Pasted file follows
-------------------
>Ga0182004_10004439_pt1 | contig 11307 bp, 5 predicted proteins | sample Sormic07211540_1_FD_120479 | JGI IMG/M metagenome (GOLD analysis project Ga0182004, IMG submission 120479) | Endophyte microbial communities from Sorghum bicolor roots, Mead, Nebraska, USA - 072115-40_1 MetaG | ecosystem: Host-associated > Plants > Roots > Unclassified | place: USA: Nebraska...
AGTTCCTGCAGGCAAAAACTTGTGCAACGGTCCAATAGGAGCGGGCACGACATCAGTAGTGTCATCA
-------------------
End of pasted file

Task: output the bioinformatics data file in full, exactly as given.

>Ga0182004_10004439_pt1 | contig 11307 bp, 5 predicted proteins | sample Sormic07211540_1_FD_120479 | JGI IMG/M metagenome (GOLD analysis project Ga0182004, IMG submission 120479) | Endophyte microbial communities from Sorghum bicolor roots, Mead, Nebraska, USA - 072115-40_1 MetaG | ecosystem: Host-associated > Plants > Roots > Unclassified | place: USA: Nebraska...
AGTTCCTGCAGGCAAAAACTTGTGCAACGGTCCAATAGGAGCGGGCACGACATCAGTAGTGTCATCA